Jerry is a homeless veteran with a demon dog, Lucy, for a companion. Perhaps unfortunately, Lucy is quite good at that old water-into-wine miracle, which means Jerry has unlimited access to alcohol. A variation of Jerry—perhaps a cousin—did appear in one Christmas story. When I said it too soon for another holiday story, he shrugged, filled his empty bottle from a mud puddle, and went looking for Lucy to perform her miracle yet again.
Several non-human characters have volunteered. Misty the cat is appearing soon in Turkey Underfoot, a story in The Killer Wore Cranberry: a Fifth Course of Chaos (Untreed Reads), an anthology of Thanksgiving stories. She feels a Christmas centered around cats would be an excellent idea. Of course, she feels anything centered around cats would be an excellent idea. If absolutely necessary, there could be people in it, too, but not that pesky Uncle George, who was dispatched in the last story.
Rasputin the dog wandered in to the discussion. He asked if Christmas wasn’t the time when sometimes Larry brought a tree inside, only to be upset when he lifted his leg and used it for its intended purpose. Why else would anyone bring a tree inside? If so, he’s not interested.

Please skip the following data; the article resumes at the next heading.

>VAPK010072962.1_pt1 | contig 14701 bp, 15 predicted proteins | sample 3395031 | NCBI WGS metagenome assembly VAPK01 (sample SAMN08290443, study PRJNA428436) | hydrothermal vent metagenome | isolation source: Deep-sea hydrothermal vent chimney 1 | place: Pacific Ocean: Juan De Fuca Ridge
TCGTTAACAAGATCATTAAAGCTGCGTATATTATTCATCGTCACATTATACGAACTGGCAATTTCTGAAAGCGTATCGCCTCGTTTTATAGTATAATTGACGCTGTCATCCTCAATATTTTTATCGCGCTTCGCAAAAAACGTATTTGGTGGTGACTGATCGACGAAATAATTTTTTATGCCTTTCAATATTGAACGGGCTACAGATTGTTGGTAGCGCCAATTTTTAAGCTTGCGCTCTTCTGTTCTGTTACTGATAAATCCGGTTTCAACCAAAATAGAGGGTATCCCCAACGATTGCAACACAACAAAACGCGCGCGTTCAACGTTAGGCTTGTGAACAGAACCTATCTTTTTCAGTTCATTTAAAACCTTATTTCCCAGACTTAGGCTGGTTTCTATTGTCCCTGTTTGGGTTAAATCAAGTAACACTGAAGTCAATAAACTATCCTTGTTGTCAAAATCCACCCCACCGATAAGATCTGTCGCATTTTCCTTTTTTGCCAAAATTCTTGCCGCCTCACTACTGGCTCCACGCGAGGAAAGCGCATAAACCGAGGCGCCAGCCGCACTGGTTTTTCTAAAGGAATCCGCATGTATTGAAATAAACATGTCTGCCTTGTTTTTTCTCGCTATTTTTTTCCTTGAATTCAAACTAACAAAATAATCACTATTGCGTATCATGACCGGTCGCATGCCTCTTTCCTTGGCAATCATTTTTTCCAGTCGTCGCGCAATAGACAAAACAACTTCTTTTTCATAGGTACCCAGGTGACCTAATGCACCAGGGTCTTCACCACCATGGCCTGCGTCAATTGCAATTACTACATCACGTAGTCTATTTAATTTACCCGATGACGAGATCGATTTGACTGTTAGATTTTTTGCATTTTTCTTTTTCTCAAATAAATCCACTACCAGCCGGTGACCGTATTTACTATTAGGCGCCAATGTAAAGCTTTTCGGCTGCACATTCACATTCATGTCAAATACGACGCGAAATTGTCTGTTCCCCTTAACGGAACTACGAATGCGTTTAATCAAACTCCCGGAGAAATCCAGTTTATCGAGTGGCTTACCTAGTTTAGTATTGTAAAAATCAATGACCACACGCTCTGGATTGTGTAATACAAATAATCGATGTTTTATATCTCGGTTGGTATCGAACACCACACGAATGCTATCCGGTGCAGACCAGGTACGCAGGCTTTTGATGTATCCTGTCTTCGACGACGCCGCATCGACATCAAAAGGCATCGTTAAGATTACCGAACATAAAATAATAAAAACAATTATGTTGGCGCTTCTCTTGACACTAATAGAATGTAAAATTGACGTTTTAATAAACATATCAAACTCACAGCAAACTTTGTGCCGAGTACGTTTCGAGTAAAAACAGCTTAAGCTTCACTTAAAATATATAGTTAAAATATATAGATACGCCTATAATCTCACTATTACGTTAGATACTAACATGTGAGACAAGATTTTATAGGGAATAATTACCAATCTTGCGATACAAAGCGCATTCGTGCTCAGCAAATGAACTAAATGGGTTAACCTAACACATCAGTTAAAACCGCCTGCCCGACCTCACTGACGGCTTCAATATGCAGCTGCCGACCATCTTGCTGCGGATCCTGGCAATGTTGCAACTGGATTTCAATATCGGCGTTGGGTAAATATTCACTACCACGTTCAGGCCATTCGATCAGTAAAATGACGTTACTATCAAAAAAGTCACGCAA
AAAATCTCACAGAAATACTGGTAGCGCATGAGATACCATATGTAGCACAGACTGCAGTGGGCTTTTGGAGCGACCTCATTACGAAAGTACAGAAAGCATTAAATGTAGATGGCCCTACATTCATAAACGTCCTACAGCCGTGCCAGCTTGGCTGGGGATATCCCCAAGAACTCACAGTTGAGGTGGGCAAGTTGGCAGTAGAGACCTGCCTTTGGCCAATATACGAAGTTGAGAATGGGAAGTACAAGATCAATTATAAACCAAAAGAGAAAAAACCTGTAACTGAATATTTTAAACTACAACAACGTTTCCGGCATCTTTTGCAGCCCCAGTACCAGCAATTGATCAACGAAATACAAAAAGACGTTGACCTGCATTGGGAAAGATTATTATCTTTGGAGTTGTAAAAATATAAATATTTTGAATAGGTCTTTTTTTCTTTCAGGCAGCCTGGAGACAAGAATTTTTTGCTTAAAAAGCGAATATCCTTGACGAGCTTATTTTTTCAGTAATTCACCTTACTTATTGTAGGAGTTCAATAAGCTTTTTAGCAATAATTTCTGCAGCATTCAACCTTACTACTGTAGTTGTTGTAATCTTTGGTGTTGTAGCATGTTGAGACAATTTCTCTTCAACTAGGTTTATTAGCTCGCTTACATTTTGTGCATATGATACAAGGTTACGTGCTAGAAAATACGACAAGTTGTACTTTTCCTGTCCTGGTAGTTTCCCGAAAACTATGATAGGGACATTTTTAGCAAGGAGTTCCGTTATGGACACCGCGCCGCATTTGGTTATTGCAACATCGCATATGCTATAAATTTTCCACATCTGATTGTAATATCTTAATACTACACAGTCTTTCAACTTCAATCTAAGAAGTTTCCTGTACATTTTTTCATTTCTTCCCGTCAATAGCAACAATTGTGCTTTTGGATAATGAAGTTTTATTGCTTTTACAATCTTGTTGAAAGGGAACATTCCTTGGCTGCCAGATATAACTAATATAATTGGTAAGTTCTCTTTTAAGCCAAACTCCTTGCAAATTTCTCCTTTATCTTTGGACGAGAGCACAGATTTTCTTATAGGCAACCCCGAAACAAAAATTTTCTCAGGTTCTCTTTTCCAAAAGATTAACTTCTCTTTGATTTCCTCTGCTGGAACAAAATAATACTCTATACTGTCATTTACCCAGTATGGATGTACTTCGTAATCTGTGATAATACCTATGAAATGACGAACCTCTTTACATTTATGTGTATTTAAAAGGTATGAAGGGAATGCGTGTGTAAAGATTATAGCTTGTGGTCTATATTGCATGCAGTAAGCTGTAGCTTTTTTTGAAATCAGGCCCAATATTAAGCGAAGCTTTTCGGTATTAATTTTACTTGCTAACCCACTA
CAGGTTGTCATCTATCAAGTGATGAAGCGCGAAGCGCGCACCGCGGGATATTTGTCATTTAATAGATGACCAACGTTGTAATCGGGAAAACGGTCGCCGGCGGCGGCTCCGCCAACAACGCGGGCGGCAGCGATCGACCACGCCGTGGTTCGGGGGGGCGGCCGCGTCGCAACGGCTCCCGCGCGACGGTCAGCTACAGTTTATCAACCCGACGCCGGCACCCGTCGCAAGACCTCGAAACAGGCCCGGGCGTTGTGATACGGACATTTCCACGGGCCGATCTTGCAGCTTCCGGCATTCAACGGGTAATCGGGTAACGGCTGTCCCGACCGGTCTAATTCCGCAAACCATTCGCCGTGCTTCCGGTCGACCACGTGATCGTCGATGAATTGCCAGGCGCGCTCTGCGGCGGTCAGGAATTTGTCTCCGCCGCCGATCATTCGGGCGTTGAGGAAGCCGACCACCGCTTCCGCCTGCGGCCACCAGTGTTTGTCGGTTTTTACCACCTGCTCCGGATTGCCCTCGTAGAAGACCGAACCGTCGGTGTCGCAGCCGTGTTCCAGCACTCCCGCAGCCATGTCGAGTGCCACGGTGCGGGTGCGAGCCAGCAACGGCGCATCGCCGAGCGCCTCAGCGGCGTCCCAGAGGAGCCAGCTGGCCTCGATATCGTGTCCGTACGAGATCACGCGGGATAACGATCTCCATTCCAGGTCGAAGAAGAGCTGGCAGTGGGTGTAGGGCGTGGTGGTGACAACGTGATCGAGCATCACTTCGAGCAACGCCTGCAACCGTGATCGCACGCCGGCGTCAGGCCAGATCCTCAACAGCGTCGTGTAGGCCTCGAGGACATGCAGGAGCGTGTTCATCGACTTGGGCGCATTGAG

The nineteenth century iron furnace workers who are in Making Tracks, a story that will appear in Passport to Murder, the 2017 Boucheron anthology (Down & Out Books) think that a story about their Christmas would be appropriate. After all the time I spent at historic sites and old newspaper archive for the story, I have a new appreciation for those who write historic fiction. I have no desire to spend the time and effort to research how, and if, the workers at an iron furnace might celebrate. Since an iron furnace can’t be shut down for a day, at least some of them would have to be working. I remember the Christmas I spent a shift at a glass factory tending a fore hearth as one of my more depressing holidays.
Other characters are vying for a chance to present their situations. Amanda Corey, a widow who
manages an old apartment building in
Chicago, and would like her daughter Bethany to come back from the Cayman
Islands for the holidays. Given all the destruction from hurricanes this year,
that might be a good idea. And the teenage boy in foster care who is trying
desperately to find his younger half-sister’s father in the hopes that she will
be spared the indignity he knows too well of being shuffled from one foster
home to another. Then there’s the scared but brave country girl who headed for
Baltimore with her baby and a suitcase, well aware that they would always be an
object of pity in the tight-knit community in which she was raised.
Jerry and Crystal,
who appear in separate stories
in this collection,
are clamoring for
a role in a holiday story
There’s always the possibility that an entirely new character could show up and demand that his/her story be told.
I have a lot more thinking to do before I’m ready to get started on the story, and I’m sure this entire process will spawn more situations than I already have swirling around in my head. It’ll be interesting to see what we all come up with.
Do your characters ever clamor for attention? And do they try to dictate your stories?